Ben flexed his shoulders, leaned back on the couch, and stared at the ceiling. He took a deep breath, seeming to remember the anger management sheet Maddy had forced on him six months ago, after he’d thrown a shoe. At the wall, he insisted each time she mentioned the incident. Not at you. But her message had landed. For once, she’d broken through his endless rejections of her careful observations about his temper. 
Good thing. She’d gritted her teeth through his rages, but she’d be damned if their house became a physical battleground. He’d scared himself when he’d thrown the shoe—just as he had years before when he’d thrown a bottle of detergent against the wall. The difference was this time he’d listened to her. He’d read the sheet despite hating it when she supposedly social-worked him. Save it for your clients, he’d yell when she deconstructed him. The children. Their marriage. You’re not my shrink, you’re my wife.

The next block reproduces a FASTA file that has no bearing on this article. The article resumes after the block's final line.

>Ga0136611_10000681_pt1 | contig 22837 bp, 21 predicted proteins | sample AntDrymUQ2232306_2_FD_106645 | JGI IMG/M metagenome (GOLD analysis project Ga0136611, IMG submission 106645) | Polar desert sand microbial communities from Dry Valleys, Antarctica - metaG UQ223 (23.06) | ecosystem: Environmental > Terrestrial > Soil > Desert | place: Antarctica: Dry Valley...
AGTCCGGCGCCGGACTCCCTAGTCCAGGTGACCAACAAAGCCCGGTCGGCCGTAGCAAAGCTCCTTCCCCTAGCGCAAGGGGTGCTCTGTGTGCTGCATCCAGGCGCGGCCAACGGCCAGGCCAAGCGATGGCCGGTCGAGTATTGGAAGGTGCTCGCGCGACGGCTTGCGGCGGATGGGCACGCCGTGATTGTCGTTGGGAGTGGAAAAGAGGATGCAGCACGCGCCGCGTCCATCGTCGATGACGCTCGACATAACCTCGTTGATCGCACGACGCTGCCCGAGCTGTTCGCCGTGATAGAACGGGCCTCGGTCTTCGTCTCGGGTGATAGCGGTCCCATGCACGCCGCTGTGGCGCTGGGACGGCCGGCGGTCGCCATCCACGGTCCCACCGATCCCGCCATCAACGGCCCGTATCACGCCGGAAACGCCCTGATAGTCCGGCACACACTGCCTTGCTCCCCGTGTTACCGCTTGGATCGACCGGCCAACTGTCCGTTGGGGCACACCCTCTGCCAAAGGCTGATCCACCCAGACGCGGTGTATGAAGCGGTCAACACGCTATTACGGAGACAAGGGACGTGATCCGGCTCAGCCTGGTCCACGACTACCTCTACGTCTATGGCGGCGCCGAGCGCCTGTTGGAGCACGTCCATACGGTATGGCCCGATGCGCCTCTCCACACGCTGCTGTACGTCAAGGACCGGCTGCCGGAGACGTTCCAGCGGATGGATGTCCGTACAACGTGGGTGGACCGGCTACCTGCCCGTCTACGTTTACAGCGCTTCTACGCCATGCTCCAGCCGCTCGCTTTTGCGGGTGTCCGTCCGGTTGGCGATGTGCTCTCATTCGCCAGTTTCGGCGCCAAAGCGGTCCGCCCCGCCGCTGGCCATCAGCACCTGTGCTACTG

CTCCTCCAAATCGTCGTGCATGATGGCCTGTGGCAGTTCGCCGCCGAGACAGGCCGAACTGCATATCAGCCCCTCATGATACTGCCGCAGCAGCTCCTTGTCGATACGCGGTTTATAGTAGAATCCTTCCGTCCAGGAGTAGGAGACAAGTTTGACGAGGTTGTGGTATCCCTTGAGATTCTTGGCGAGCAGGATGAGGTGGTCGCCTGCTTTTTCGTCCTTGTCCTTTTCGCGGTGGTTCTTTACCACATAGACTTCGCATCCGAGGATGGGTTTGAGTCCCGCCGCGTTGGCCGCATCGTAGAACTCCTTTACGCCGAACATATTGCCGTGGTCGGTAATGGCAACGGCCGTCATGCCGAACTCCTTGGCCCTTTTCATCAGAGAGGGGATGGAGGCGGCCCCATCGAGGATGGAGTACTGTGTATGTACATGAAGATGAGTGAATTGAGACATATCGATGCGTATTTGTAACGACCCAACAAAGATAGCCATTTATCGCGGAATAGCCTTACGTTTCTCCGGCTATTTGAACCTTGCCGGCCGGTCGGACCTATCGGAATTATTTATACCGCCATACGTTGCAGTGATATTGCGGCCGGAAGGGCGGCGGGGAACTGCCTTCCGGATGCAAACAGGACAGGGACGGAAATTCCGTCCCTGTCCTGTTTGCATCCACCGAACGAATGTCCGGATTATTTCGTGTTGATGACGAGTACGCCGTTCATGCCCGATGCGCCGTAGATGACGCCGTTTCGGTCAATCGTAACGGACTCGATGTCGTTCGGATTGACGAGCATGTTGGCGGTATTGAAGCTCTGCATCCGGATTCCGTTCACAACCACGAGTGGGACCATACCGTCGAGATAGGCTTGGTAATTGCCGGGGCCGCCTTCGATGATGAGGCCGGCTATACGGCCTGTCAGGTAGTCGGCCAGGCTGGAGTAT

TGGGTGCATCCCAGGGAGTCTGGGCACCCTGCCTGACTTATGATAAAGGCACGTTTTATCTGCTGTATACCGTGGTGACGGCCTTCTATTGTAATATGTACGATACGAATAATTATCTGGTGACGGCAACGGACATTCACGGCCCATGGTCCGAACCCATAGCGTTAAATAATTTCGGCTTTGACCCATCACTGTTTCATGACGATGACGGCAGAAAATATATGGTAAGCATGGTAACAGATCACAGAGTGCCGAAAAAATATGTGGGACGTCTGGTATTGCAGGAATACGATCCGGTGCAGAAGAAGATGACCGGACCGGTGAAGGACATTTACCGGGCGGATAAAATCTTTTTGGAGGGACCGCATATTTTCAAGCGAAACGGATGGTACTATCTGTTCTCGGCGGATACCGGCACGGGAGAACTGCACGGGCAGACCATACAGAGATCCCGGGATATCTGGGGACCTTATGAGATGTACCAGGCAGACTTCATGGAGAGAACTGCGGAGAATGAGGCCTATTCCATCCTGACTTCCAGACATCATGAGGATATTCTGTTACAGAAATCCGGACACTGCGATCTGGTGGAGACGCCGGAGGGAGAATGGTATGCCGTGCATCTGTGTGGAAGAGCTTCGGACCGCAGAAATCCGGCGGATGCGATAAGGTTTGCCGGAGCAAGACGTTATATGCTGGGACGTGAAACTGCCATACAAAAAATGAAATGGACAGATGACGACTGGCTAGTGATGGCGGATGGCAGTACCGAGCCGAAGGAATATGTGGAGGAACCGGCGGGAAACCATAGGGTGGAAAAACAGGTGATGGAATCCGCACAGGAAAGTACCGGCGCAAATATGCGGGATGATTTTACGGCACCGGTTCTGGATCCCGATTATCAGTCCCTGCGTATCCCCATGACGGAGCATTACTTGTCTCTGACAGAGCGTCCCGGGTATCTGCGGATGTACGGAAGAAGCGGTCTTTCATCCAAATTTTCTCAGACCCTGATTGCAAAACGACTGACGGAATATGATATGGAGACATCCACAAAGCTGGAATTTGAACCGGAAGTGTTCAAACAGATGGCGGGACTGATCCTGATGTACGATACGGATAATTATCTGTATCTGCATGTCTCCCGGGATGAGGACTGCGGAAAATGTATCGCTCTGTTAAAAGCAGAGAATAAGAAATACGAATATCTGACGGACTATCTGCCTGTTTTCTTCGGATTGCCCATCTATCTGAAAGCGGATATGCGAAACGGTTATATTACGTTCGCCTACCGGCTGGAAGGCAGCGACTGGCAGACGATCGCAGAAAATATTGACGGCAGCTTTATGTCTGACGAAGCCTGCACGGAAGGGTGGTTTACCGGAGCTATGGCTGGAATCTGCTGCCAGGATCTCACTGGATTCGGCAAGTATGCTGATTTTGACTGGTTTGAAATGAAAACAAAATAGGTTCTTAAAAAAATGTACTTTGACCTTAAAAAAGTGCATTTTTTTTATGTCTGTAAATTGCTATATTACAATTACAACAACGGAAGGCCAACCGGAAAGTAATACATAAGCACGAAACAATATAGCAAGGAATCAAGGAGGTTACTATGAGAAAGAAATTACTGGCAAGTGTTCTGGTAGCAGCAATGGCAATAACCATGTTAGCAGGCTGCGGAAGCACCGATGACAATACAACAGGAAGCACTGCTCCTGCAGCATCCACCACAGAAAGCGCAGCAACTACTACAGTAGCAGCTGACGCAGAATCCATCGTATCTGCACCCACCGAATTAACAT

If he didn’t want her to social-work him, then she sure wished he’d learn to manage his own moods. Maddy’s sister insisted that one day it would be too late for anger prevention sheets and other tricks. Vanessa had no patience for Ben’s rages, but Maddy blamed herself for the antagonism her family felt toward Ben. Maddy overshared. Everything negative, anyway. When had she last called her sister to say things were going great? To brag about Ben taking an entire day to make sure Gracie could ride her bike safely? How often did she mention that Ben took the kids to the movies while she went for a massage? 
At least her mother pretended to love Ben. For which Maddy was grateful.